I'm still reading Brothers Karamozov. It's one of the most difficult works of fiction I've ever read. The first time I attempted it I was a know-it-all college kid, but I couldn't get through it, and the Orthodox references went way over my head. The second time I tried it Rose was a baby. When I got to the chapter entitled, "Rebellion." I couldn't continue. It was heart breaking. The third time, I got through that chapter but got bogged down in the next chapter called, "The Grand Inquisitor," and realized I wasn't as smart as I thought I was.
Now I'm further into the book than I've ever been. The chapter on Fr Zossima is painfully beautiful. I wanted to record something here:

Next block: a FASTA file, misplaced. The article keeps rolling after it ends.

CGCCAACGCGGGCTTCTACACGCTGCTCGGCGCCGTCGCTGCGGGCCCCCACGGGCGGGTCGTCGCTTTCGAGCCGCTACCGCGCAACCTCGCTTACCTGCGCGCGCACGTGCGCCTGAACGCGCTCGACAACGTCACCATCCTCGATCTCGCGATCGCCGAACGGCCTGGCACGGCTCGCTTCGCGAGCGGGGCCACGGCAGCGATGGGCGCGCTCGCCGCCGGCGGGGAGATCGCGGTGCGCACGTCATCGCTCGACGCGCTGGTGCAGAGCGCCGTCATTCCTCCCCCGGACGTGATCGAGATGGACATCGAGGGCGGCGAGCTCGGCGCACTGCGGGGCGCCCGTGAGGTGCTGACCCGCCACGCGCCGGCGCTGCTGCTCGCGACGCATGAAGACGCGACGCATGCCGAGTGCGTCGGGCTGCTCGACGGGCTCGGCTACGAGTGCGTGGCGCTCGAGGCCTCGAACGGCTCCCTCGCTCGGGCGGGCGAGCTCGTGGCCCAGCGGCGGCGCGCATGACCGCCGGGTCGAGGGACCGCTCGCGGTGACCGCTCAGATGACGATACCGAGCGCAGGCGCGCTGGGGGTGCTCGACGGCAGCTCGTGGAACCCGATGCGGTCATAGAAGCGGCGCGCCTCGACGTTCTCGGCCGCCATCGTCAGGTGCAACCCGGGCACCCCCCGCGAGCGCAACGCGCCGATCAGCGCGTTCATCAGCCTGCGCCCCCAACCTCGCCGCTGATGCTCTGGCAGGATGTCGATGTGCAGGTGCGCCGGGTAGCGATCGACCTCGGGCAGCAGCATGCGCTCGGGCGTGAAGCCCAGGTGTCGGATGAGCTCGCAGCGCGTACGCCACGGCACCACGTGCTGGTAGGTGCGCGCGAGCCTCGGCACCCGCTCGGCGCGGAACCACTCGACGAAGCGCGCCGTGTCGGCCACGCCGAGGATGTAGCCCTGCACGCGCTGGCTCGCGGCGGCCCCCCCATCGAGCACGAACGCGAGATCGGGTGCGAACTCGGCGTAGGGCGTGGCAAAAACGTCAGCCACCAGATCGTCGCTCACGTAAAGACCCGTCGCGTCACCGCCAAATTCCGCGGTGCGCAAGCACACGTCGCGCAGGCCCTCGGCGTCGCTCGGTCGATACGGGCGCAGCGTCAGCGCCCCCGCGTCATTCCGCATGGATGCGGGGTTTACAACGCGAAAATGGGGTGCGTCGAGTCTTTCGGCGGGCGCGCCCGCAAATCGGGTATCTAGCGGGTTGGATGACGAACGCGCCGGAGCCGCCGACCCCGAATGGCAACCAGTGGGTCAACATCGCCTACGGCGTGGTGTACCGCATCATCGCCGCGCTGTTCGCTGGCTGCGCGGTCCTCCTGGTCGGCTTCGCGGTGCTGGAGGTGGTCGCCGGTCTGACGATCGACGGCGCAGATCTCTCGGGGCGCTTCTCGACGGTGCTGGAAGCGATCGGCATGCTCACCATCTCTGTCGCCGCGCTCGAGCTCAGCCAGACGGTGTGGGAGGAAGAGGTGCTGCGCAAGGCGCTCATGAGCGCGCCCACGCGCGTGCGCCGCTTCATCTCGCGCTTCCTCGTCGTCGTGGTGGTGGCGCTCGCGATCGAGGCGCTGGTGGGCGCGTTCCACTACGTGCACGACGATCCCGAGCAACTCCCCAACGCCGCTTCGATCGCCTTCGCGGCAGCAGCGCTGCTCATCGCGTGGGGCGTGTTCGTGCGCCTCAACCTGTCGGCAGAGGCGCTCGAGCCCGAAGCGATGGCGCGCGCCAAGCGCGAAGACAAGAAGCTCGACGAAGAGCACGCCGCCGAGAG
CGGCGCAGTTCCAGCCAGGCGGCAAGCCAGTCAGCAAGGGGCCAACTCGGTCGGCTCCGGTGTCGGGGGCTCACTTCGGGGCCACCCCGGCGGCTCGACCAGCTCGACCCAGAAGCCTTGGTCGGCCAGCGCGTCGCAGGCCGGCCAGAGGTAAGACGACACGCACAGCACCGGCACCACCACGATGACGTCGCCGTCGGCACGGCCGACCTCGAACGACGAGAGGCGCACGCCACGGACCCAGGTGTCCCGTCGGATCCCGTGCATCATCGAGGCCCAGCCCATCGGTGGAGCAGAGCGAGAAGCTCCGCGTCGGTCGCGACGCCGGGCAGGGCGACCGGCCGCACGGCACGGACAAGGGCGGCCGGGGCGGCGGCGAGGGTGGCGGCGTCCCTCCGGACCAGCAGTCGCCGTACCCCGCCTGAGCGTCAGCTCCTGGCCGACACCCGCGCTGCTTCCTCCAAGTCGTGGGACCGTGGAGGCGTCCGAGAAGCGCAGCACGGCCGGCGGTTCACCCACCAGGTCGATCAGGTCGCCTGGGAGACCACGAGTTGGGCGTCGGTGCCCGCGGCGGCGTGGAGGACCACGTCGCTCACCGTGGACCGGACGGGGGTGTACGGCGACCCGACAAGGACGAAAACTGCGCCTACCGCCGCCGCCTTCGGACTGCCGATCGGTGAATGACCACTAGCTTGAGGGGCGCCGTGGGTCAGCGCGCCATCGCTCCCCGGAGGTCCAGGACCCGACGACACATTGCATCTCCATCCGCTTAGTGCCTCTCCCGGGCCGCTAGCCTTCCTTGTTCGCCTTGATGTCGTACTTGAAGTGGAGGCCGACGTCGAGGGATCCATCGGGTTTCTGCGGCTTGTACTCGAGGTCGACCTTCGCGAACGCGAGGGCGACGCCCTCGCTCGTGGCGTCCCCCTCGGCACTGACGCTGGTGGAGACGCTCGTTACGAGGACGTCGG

It's the great mystery of human life that old grief passes gradually into quiet tender joy. The mild serenity of age takes the place of the riotous blood of youth. I bless the rising sun each day, and, as before, my heart sings to meet it, but now I love even more its setting, its long slanting rays and the soft tender gentle memories that come with them, the dear images from the whole of my long happy life--and over all the Divine Truth, softening, reconciling, forgiving! My life is ending, I know that well, but every day that is left for me I feel how my earthly life is in touch with a new infinite, unknown, but approaching life, the nearness of which sets my soul quivering with rapture, my mind glowing and my heart weeping with joy.